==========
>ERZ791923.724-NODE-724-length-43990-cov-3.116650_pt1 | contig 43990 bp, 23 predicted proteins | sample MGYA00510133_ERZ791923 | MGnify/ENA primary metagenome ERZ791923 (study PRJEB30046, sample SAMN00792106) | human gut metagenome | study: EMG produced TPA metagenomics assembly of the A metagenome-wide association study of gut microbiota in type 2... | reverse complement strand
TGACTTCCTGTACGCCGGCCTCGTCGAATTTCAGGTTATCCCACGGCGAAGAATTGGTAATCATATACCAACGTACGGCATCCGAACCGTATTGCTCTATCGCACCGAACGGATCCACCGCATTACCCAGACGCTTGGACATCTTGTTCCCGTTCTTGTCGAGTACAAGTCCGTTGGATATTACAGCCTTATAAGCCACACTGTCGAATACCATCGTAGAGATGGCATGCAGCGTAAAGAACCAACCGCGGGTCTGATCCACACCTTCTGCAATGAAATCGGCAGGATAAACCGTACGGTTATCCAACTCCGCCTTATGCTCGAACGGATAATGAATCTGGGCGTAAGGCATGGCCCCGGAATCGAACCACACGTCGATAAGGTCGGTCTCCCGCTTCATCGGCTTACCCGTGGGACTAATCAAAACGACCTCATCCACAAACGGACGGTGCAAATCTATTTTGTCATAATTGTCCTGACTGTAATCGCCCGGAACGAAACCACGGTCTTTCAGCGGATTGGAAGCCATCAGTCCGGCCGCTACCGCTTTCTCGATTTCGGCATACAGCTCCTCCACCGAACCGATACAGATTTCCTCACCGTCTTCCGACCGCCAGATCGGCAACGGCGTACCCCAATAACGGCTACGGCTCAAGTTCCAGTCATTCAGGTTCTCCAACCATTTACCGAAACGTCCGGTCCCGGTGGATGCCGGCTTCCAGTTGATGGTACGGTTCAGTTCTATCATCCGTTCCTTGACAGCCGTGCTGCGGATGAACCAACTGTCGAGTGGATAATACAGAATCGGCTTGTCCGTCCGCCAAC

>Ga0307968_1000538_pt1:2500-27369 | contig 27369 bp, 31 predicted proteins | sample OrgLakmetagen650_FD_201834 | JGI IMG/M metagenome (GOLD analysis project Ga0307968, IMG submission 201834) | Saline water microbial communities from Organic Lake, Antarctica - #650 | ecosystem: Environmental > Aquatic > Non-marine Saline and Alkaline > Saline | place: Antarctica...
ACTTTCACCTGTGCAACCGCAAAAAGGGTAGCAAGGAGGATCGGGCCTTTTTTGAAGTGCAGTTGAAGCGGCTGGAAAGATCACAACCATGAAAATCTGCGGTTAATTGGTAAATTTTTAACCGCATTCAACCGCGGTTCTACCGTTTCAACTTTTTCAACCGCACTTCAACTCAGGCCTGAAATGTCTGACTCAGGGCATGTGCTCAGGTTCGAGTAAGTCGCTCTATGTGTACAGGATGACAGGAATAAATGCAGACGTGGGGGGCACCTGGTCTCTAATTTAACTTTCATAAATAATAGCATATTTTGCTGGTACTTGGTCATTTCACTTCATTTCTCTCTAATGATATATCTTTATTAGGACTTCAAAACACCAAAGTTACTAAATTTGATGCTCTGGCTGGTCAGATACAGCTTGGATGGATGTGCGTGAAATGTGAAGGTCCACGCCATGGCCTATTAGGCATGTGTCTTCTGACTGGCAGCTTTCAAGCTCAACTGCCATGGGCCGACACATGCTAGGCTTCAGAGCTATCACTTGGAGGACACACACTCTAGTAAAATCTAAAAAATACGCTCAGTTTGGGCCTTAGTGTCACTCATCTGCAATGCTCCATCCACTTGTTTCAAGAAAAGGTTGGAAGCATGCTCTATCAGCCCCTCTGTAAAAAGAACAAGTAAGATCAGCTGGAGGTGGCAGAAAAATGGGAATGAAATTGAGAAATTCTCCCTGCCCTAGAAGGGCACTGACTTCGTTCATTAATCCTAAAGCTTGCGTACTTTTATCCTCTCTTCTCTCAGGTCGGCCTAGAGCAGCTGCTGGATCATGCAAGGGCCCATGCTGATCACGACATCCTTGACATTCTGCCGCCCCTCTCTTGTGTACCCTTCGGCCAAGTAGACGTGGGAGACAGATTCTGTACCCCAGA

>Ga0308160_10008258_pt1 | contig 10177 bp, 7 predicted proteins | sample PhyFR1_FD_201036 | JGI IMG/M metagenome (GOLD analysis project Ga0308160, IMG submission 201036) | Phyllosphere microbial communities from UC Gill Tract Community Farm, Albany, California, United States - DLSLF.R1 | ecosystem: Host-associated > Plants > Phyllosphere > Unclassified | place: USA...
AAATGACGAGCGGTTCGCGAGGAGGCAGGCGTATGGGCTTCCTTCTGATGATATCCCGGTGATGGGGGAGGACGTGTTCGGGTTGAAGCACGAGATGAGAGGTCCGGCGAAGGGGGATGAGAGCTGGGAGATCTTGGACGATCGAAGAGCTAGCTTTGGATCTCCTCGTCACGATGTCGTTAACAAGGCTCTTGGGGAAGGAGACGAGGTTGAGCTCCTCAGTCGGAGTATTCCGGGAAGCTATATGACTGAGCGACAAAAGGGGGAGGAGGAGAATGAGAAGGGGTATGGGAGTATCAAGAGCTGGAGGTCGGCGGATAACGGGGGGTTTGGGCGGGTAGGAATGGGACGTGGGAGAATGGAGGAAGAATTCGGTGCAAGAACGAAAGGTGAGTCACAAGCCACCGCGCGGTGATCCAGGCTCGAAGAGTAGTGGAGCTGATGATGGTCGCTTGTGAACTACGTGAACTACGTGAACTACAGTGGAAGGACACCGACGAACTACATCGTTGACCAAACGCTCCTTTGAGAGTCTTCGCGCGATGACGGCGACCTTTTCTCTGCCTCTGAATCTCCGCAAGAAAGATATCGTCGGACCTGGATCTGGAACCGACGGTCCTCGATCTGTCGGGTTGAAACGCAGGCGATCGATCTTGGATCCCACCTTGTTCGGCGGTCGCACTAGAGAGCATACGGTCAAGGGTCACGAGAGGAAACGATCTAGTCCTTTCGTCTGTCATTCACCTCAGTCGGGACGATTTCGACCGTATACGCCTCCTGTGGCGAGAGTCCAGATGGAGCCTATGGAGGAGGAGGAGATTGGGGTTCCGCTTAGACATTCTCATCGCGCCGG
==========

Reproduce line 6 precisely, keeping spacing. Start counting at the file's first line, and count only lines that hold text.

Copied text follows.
AAATGACGAGCGGTTCGCGAGGAGGCAGGCGTATGGGCTTCCTTCTGATGATATCCCGGTGATGGGGGAGGACGTGTTCGGGTTGAAGCACGAGATGAGAGGTCCGGCGAAGGGGGATGAGAGCTGGGAGATCTTGGACGATCGAAGAGCTAGCTTTGGATCTCCTCGTCACGATGTCGTTAACAAGGCTCTTGGGGAAGGAGACGAGGTTGAGCTCCTCAGTCGGAGTATTCCGGGAAGCTATATGACTGAGCGACAAAAGGGGGAGGAGGAGAATGAGAAGGGGTATGGGAGTATCAAGAGCTGGAGGTCGGCGGATAACGGGGGGTTTGGGCGGGTAGGAATGGGACGTGGGAGAATGGAGGAAGAATTCGGTGCAAGAACGAAAGGTGAGTCACAAGCCACCGCGCGGTGATCCAGGCTCGAAGAGTAGTGGAGCTGATGATGGTCGCTTGTGAACTACGTGAACTACGTGAACTACAGTGGAAGGACACCGACGAACTACATCGTTGACCAAACGCTCCTTTGAGAGTCTTCGCGCGATGACGGCGACCTTTTCTCTGCCTCTGAATCTCCGCAAGAAAGATATCGTCGGACCTGGATCTGGAACCGACGGTCCTCGATCTGTCGGGTTGAAACGCAGGCGATCGATCTTGGATCCCACCTTGTTCGGCGGTCGCACTAGAGAGCATACGGTCAAGGGTCACGAGAGGAAACGATCTAGTCCTTTCGTCTGTCATTCACCTCAGTCGGGACGATTTCGACCGTATACGCCTCCTGTGGCGAGAGTCCAGATGGAGCCTATGGAGGAGGAGGAGATTGGGGTTCCGCTTAGACATTCTCATCGCGCCGG